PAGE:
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Re: [Xen-devel] VPMU interrupt unreliability

On Mon, Jul 24, 2017 at 7:13 AM, Andrew Cooper
<andrew.cooper3@xxxxxxxxxx> wrote:
> On 22/07/17 21:16, Kyle Huey wrote:
>> Last year I reported[0] seeing occasional instability in performance
>> counter values when running rr[1], which depends on completely
>> deterministic counts of retired conditional branches of userspace
>> programs.
>> I recently identified the cause of this problem.  Xen's VPMU code
>> contains a workaround for an alleged Nehalem bug that was added in
>> 2010[2].  Supposedly if a hardware performance counter reaches 0
>> exactly during a PMI another PMI is generated potentially causing an
>> endless loop.  The workaround is to set the counter to 1.  In 2013 the
>> original bug was believed to affect more than just Nehalem and the
>> workaround was enabled for all family 6 CPUs.[3]  This workaround
>> unfortunately disturbs the counter value in non-deterministic ways
>> (since the value the counter has in the irq handler depends on
>> interrupt latency), which is fatal to rr.
>> I've verified that the discrepancies we see in the counted values are
>> entirely accounted for by the number of times the workaround is used
>> in any given run.  Furthermore, patching Xen not to use this
>> workaround makes the discrepancies in the counts vanish.  I've added
>> code[4] to rr that reliably detects this problem from guest userspace.
>> Even with the workaround removed in Xen I see some additional issues
>> (but not disturbed counter values) with the PMI, such as interrupts
>> occasionally not being delivered to the guest.  I haven't done much
>> work to track these down, but my working theory is that interrupts
>> that "skid" out of the guest that requested them and into Xen itself
>> or perhaps even another guest are not being delivered.
>> Our current plan is to stop depending on the PMI during rr's recording
>> phase (which we use for timeslicing tracees primarily because it's
>> convenient) to enable producing correct recordings in Xen guests.
>> Accurate replay will not be possible under virtualization because of
>> the PMI issues; that will require transferring the recording to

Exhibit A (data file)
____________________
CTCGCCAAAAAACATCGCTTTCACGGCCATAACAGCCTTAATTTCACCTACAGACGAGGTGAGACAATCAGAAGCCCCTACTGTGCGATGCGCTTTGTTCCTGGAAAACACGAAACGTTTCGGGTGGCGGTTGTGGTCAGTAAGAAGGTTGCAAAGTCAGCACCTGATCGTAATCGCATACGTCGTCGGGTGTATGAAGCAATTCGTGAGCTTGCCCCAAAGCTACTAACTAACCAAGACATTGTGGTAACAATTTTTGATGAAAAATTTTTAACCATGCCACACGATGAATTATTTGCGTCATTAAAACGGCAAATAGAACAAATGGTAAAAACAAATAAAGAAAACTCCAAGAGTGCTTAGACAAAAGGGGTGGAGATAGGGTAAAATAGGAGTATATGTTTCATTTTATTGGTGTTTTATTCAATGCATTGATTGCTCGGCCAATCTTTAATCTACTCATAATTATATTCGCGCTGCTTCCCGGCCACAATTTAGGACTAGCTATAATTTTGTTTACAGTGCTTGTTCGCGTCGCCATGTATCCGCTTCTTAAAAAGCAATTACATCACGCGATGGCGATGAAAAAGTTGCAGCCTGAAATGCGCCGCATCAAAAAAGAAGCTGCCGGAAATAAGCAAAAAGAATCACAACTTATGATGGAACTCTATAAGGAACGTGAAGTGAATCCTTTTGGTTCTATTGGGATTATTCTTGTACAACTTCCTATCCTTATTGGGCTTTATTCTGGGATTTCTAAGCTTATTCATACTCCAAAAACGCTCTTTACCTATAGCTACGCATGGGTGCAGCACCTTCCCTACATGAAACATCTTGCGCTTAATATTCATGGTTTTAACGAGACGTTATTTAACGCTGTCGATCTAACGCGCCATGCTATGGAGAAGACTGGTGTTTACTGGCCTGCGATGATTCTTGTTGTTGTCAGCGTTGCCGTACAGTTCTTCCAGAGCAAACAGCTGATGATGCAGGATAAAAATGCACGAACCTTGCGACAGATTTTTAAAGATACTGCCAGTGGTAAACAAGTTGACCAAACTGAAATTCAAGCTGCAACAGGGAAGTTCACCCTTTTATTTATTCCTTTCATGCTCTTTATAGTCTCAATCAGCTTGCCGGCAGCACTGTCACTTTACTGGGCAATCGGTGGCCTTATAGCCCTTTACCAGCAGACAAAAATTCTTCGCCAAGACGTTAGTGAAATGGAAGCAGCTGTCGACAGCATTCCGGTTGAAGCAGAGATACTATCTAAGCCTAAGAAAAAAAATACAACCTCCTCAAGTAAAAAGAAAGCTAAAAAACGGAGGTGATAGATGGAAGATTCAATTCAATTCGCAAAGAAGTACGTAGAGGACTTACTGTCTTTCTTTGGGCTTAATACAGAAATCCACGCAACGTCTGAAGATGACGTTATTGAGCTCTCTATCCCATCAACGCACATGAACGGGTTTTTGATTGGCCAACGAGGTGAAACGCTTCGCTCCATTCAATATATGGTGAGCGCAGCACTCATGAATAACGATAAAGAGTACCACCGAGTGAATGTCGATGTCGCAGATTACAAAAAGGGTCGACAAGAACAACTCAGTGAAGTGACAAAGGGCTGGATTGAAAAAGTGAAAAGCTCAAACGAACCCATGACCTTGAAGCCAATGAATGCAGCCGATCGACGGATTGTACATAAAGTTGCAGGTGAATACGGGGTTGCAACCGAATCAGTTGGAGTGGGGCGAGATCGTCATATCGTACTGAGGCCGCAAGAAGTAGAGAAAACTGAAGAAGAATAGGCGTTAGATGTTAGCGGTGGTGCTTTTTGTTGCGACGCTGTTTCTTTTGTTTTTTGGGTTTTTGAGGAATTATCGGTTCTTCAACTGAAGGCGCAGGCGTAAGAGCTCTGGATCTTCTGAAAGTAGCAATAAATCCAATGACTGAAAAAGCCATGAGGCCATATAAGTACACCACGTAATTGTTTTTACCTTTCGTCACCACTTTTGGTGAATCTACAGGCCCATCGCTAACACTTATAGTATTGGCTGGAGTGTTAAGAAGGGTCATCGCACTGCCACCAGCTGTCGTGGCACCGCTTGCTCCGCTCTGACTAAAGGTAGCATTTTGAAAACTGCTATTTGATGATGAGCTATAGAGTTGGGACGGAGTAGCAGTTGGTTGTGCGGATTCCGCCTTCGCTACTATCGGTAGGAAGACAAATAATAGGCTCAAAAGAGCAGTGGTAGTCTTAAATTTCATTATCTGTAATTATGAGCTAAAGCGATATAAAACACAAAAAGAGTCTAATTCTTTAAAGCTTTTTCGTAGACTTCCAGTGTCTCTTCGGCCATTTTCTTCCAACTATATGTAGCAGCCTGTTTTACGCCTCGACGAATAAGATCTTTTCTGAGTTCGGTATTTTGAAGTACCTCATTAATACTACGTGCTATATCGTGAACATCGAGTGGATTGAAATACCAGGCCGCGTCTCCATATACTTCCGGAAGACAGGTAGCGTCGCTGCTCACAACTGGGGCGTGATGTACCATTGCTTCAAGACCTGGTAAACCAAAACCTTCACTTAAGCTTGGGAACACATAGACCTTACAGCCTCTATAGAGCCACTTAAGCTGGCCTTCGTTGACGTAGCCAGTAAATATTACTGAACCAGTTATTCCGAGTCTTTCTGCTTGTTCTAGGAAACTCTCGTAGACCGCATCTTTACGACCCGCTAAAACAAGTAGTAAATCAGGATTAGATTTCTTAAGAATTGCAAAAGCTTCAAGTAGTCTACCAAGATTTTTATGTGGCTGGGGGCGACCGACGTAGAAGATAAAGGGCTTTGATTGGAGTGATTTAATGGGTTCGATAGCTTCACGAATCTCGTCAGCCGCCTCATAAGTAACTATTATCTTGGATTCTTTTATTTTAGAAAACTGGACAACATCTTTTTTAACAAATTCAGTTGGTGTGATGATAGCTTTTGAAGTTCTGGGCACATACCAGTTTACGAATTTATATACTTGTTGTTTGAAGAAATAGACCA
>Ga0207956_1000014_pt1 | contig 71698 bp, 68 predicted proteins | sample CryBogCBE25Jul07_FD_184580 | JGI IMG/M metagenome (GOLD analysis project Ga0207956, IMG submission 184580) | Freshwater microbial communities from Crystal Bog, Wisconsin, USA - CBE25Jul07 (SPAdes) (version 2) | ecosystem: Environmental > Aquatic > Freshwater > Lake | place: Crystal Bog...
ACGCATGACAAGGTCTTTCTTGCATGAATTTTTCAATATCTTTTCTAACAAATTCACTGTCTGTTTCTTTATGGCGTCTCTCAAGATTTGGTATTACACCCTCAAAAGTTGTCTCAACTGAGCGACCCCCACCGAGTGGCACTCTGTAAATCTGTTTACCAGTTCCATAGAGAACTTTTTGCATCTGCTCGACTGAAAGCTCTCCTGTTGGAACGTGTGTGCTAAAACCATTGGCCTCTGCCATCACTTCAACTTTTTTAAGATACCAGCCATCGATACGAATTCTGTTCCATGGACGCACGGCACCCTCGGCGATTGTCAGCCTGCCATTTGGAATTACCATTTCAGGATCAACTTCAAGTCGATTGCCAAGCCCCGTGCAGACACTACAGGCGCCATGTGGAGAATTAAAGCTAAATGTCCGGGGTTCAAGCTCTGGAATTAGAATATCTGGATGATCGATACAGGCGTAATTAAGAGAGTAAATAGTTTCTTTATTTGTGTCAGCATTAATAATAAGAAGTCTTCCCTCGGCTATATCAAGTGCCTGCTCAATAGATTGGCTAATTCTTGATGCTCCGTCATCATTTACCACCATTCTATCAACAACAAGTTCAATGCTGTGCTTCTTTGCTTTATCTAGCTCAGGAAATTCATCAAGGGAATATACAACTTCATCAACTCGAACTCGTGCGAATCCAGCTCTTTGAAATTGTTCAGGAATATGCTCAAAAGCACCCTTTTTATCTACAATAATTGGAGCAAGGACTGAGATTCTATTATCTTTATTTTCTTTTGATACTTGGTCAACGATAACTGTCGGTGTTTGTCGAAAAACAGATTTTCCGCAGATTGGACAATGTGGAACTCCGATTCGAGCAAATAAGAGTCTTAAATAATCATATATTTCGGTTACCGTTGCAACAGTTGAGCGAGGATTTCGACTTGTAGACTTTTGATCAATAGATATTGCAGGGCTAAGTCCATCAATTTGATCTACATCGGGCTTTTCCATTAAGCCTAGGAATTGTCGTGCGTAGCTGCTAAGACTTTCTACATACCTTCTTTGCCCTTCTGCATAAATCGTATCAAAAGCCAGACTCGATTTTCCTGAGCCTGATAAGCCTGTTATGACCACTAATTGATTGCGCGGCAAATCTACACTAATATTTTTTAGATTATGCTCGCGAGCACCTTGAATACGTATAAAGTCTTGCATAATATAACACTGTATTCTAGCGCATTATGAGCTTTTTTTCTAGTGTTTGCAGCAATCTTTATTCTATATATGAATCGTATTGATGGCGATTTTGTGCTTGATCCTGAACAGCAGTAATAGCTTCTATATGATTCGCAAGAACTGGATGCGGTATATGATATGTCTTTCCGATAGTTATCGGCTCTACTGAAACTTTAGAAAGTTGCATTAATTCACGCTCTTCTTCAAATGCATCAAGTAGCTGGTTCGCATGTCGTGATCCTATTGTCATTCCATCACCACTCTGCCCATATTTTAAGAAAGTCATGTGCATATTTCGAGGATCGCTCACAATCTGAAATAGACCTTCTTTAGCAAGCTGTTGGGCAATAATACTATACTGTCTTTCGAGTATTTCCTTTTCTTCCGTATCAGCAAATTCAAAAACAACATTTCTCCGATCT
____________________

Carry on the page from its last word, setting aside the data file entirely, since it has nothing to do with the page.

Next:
>> another machine.  But that will be sufficient to enable the use cases
>> we care about (e.g. record an automated process on a cloud computing
>> provider and have an engineer download and replay a failing recording
>> later to debug it).
>> I can think of several possible ways to fix the overcount problem, including:
>> 1. Restricting the workaround to apply only to older CPUs and not all
>> family 6 Intel CPUs forever.
>> 2. Intercepting MSR loads for counters that have the workaround
>> applied and giving the guest the correct counter value.
>> 3. Or perhaps even changing the workaround to disable the PMI on that
>> counter until the guest acks via GLOBAL_OVF_CTRL, assuming that works
>> on the relevant hardware.
>> Since I don't have the relevant hardware to test changes to this
>> workaround on and rr can avoid these bugs through other means I don't
>> expect to work on this myself, but I wanted to apprise you of what
>> we've learned.
> Thankyou for this investigation and analysis.
> I think the first action is to try and identify what this mysterious
> erratum is.  Despite the plethora of perf errata, the best I can find is
> AAK135 "Multiple Performance Monitor Interrupts are Possible on Overflow
> of IA32_FIXED_CTR2" which still doesn't obviously match the described
> symptoms.

I think it may be BJ58 "Performance-Counter Overflow Indication May
Cause Undesired Behavior".

> CC'ing Dietmar who was the author of the original workaround.  Do you
> recall any other information which might be helpful in tracking this
> down?  I also don't see any similar workaround in the Linux event
> infrastructure, which makes me wonder whether the observed behaviour was
> a side effect of something else Xen specific.

Haitao Shan wrote

"The issue causing interrupt loop is: It seems that on NHM (at that
time) when a PMI arrives at CPU, the counter has a value to zero
(instead of some other small value, say 3 or 5, seen on Core 2 Duo).
In this case, unmasking the PMI via APIC will trigger immediately
another PMI. This does not produce problem with native kernel, since
it typically programs the counter with another value (as needed by
making yet another sampling point) before unmasking. For Xen, PMI
handler cannot handle the counter immediately since it should be
handled by guests. It just records a virtual PMI to guests and unmasks
the PMI before return."


> Having Xen perturb the counters behind a guests back (in a way contrary
> to architectural or errata behaviour) is obviously a bad thing, and we
> should fix that.  I do have access to hardware, but am lacking vPMU
> expertise.

- Kyle

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